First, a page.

The competitive forces that mold business behavior are like the forces of natural selection that molded elk. In each case, we see instances of socially benign conduct. But in neither can we safely presume that individual and social interests coincide.
A Homespun Safety Net
If nothing else, the recession is serving as a stress test for the American safety net. How prepared have we been for sudden and violent economic dislocations of the kind that leave millions homeless and jobless? So far, despite some temporary expansions of food stamps and unemployment benefits by the Obama administration, the recession has done for the government safety net pretty much what Hurricane Katrina did for the Federal Emergency Management Agency: it’s demonstrated that you can be clinging to your roof with the water rising, and no one may come to helicopter you out.
Take the case of Kristen and Joe Parente, Delaware residents who had always imagined that people turned to government for help only if "they didn’t want to work." Their troubles began well before the recession, when Joe, a fourth-generation pipe fitter, sustained a back injury that left him unfit for even light lifting. He fell into depression for several months, then rallied to ace a state-sponsored retraining course in computer repairs — only to find those skills no longer in demand. The obvious fallback was disability benefits, but — Catch-22 — when Joe applied he was told he could not qualify without presenting a recent M.R.I. scan. This would cost $800 to $900, which the Parentes do not have, nor has Joe, unlike the rest of the family, been able to qualify for Medicaid.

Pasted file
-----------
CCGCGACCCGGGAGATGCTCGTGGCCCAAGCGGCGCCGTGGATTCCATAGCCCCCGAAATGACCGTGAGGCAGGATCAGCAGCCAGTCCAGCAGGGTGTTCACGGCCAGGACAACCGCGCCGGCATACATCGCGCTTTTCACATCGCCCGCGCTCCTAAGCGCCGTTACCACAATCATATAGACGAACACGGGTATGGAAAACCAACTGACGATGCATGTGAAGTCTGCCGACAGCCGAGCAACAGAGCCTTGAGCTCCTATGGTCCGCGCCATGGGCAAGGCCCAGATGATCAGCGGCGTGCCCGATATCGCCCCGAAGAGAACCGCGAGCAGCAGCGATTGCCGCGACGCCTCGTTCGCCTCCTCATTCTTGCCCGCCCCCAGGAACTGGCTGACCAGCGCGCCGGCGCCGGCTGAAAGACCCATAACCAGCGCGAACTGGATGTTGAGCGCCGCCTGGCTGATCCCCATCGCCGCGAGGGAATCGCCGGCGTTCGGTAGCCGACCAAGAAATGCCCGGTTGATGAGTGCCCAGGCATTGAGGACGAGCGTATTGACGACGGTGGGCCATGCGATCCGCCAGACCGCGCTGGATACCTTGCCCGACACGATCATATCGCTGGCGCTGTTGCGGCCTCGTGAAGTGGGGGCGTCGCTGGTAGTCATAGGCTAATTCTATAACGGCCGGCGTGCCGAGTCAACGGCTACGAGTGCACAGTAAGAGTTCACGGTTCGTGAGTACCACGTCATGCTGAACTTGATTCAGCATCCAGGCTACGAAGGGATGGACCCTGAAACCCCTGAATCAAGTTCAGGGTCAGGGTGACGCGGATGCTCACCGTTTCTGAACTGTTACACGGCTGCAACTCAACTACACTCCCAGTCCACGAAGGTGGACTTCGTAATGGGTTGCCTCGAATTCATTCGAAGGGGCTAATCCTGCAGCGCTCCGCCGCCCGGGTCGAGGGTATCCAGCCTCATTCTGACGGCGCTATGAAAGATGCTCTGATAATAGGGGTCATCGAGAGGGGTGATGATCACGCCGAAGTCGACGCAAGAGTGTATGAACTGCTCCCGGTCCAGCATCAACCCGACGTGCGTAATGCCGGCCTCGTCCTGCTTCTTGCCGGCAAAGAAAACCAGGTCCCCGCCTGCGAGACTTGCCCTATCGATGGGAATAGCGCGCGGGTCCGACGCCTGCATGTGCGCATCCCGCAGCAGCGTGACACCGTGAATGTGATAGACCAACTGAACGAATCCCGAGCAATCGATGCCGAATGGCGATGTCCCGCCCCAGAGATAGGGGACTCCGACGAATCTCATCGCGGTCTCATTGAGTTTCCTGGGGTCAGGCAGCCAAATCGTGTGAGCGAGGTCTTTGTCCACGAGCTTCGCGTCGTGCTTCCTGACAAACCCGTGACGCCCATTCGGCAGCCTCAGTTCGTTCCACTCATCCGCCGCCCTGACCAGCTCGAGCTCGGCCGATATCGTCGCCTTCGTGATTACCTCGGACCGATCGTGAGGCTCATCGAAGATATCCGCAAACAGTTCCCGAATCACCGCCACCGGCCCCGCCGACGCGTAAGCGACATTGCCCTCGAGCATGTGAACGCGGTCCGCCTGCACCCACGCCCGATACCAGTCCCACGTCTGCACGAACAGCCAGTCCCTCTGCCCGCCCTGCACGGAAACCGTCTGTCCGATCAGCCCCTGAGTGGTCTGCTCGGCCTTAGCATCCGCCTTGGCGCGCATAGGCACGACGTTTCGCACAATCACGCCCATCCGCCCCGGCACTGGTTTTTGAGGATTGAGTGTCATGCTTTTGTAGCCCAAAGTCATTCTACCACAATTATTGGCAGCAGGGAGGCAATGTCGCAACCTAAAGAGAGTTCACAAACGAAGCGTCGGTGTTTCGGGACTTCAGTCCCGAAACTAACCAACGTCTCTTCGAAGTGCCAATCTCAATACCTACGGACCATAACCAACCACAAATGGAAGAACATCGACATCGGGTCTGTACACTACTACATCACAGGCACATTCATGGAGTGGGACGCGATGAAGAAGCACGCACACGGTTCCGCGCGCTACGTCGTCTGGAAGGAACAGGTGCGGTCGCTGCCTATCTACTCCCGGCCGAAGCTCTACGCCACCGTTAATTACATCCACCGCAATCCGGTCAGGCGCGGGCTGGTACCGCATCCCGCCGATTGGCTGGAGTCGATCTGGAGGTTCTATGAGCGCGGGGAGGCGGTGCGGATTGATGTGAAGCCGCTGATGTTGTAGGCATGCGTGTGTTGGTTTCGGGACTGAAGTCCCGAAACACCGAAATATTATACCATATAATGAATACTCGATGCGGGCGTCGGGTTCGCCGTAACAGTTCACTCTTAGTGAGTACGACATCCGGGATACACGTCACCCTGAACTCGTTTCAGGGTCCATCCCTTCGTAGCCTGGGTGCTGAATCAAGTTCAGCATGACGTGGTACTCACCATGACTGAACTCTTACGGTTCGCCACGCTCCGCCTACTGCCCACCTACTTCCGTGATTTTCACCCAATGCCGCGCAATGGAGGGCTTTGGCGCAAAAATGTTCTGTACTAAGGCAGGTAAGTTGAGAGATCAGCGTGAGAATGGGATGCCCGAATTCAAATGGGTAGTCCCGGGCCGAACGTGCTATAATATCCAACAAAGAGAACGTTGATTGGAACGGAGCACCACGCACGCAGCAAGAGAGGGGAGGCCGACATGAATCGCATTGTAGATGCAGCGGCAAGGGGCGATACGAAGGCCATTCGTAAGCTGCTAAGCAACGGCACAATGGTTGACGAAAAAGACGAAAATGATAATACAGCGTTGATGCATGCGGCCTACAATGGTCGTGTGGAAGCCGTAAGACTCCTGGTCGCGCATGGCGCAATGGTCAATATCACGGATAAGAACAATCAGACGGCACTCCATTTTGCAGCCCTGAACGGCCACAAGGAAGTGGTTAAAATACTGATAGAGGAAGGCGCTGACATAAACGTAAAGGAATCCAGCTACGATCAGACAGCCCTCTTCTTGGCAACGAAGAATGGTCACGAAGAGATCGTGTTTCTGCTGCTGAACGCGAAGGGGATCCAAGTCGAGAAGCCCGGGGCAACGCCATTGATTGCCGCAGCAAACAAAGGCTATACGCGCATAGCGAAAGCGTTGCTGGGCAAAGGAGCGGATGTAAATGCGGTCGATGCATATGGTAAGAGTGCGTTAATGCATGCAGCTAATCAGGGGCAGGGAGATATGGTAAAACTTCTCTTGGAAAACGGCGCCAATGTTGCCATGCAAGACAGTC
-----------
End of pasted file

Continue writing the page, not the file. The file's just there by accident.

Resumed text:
When Joe and Kristen married as teenagers, the plan had been for Kristen to stay home with the children. But with Joe out of action and three children to support by the middle of this decade, Kristen went to work as a waitress, ending up, in 2008, in a "pretty fancy place on the water." Then the recession struck and in January she was laid off. Kristen is bright, pretty and, to judge from her command of her own small kitchen, capable of holding down a dozen tables with precision and grace. In the past she’d always been able to land a new job within days; now there was nothing. Like most laid-off people, she failed to meet the fiendishly complex and sometimes arbitrary eligibility requirements for unemployment benefits. Their car started falling apart.
So in early February, the Parentes turned to the desperate citizen’s last resort — Temporary Assistance for Needy Families. Still often called "welfare," the program does not offer cash support to stay-at-home parents as did its predecessor, Aid to Families With Dependent Children. Rather, it provides supplemental income for working parents, based on the sunny assumption that there would always be plenty of jobs for those enterprising enough to get them.
After Kristen applied, nothing happened for six weeks — no money, no phone calls returned. At school, the Parentes’ 7-year-old’s class was asked to write out what wish they would ask of a genie, should one appear. Brianna’s wish was for her mother to find a job because there was nothing to eat in the house, an aspiration that her teacher deemed too disturbing to be posted on the wall with the other children’s.
Not until March did the Parentes begin to receive food stamps and some cash assistance. Meanwhile they were finding out why some recipients have taken to calling the assistance program "Torture and Abuse of Needy Families." From the start, the experience has been "humiliating," Kristen said. The caseworkers "treat you like a bum — they act like every dollar you get is coming out of their own paychecks."